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From MELODY MAKER - February 1982.

KING TRIGGER - Finger on the Trigger. Making the cover of Melody Maker in 1982

When Trudi lived in Grenada seven years ago, she fell under the spell of a woman - "my grandfather's mistress" - who ran the local Shango meetings. From her house all of eight miles South from the shindigs, she could still hear the singing and chanting and drumming, could picture the dancing, soak up the magic, revere the religion and sway to that rhythm.
"People used to say she was evil, because it was such a high rhythm, such an evil rhythm..." but the young girl thought, and thinks, different.
Just before Trudi left, plucked off to the short, sharp shock of a British education, the woman upped and died and the meetings died with her.
The rhythm, however, remained; survived "in my head, over here"; translated into tantalising butt-shaking with awful old Hippies Here and Now, in cellars with innumerable mismatched bands destined never to make it out of rehearsals and now, at last, potent and free, pounding drums for the fab new King Trigger.
"It was a real shock," splutters Mart through a mile-wide grin. "Stuart just said 'I know somebody who can play drums' and brought Trudi along... and she proceeded to smash every drum in the place. Well, we knew right away that was our man!" Man?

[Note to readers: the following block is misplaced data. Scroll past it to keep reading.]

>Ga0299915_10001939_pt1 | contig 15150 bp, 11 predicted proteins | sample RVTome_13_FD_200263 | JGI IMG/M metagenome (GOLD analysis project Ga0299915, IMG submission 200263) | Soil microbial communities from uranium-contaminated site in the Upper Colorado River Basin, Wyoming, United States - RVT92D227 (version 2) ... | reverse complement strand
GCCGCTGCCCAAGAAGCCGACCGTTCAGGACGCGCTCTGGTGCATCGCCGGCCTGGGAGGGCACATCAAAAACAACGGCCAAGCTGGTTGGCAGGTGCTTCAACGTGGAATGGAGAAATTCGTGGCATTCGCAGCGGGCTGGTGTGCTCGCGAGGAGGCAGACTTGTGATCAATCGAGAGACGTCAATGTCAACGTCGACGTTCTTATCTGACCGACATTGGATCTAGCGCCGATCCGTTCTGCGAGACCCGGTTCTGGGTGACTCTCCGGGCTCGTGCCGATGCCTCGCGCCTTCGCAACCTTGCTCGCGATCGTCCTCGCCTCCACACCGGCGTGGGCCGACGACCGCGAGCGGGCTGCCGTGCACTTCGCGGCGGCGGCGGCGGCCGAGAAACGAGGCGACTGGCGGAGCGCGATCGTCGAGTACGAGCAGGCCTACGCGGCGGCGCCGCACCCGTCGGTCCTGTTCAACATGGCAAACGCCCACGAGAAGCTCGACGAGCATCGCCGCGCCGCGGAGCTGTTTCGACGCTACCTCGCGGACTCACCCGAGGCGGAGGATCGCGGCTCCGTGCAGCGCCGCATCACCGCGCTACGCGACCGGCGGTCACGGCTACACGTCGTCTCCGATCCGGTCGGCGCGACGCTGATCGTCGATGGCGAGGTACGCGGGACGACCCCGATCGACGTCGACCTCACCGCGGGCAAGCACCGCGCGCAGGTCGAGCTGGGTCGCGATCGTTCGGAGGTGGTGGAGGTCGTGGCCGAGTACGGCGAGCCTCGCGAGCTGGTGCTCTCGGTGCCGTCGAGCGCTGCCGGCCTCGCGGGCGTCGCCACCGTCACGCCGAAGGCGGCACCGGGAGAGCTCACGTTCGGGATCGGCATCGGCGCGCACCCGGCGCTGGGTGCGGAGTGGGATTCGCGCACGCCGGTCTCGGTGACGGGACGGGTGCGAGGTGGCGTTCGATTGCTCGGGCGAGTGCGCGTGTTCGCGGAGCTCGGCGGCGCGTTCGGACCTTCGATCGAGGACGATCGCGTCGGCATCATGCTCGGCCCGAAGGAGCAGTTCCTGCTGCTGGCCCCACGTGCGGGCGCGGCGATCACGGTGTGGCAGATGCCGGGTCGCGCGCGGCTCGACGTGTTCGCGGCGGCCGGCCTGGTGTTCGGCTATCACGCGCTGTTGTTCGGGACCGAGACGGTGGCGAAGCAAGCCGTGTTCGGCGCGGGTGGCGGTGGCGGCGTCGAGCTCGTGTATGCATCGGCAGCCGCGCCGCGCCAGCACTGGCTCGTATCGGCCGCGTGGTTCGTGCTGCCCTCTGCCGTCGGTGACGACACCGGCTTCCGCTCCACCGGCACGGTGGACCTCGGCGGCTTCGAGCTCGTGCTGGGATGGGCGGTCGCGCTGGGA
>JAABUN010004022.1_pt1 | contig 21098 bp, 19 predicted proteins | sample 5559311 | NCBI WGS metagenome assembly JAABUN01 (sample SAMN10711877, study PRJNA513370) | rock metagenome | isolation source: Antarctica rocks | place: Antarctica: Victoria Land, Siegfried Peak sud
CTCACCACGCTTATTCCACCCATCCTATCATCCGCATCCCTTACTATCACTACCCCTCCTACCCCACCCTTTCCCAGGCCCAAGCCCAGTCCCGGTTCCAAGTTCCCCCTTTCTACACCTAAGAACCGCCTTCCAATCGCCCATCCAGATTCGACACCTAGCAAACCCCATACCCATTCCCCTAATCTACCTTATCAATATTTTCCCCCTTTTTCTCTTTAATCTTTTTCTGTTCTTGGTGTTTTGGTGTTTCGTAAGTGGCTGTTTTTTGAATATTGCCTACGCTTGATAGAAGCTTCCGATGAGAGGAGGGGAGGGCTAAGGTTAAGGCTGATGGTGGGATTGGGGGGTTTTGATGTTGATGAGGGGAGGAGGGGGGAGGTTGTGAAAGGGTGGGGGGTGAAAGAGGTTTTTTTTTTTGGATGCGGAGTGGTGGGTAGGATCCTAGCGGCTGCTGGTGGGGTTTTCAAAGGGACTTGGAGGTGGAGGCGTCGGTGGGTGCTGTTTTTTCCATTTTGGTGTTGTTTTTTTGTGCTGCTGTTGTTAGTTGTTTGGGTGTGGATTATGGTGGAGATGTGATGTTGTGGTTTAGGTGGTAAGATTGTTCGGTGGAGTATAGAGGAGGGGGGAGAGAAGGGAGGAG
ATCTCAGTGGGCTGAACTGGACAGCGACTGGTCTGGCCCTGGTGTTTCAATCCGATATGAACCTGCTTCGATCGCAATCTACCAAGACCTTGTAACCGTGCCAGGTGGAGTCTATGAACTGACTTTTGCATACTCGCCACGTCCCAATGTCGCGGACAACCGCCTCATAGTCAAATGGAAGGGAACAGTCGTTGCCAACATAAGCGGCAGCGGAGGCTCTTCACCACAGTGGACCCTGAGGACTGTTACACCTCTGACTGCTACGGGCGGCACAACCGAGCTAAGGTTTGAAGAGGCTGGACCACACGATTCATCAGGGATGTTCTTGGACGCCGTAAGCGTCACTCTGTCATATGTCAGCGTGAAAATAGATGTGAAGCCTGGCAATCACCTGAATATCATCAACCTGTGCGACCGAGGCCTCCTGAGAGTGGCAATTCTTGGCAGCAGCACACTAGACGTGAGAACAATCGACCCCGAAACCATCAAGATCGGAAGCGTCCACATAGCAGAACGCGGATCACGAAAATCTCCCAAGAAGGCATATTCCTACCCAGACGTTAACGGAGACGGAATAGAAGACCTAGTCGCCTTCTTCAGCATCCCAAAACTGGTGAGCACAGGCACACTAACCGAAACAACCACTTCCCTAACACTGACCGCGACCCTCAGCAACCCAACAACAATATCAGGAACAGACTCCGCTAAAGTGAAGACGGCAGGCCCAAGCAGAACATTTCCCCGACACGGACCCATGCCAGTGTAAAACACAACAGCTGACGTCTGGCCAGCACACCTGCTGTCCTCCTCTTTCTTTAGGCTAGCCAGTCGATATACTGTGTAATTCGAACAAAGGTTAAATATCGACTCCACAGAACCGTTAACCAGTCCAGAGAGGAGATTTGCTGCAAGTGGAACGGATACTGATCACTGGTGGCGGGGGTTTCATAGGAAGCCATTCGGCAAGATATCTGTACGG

Soft-spoken Simon's so sedate in comparison, feels no such exotic inspirations, works towards no such ulterior spiritual quests. The Methodist meetings in downtown Chippenham were pretty damn dull to be honest, and the reason he first started singing at all was simply because... "well, I'd been in the school play and thought being onstage was really quite cool, and then I met Martin who said 'would you like to join a group?', which was pretty optimistic because he didn't even know how to play guitar. But I joined anyway and it was diabolical for ages and ages..."
And now he's in King Trigger.

Martin, this aforementioned fellow old Chippenonian is part of the set-up as well. A kamikaze intellectual who quit University because he could gradually see himself "being processed into something I didn't feel I was", he started playing guitar with a bunch of art-school ne'er do wells, knocking out "sort of Fifties and Sixties TV theme tunes... only out of tune."
"At the time, I really got excited about it." He laughs at his rich recollection. "It was a way of doing something disgusting with a guitar that didn't involve trying to be a pop star of playing rock music."
Funny: so is King Trigger - a much better bet.
Carrot-topped Stuart playfully fibs that he's never heard of Wiltshire, let alone Chippenham. The others playfully hint he's never learned to play bass either, despite an illustrious early career in a Sussex school band annoying the local Wishbone Ash freaks.
When he met Sam and Mart, they were still "a punk rock version of the Beatles" called The Scoop, getting canned off-stage by thousands of up-tight Slade aficionados. "He'd turn up every now and again and slag us off," chuckles Sam. "So we thought he's obviously a bright boy, we'd better be in a band with him."
That band is called King Trigger.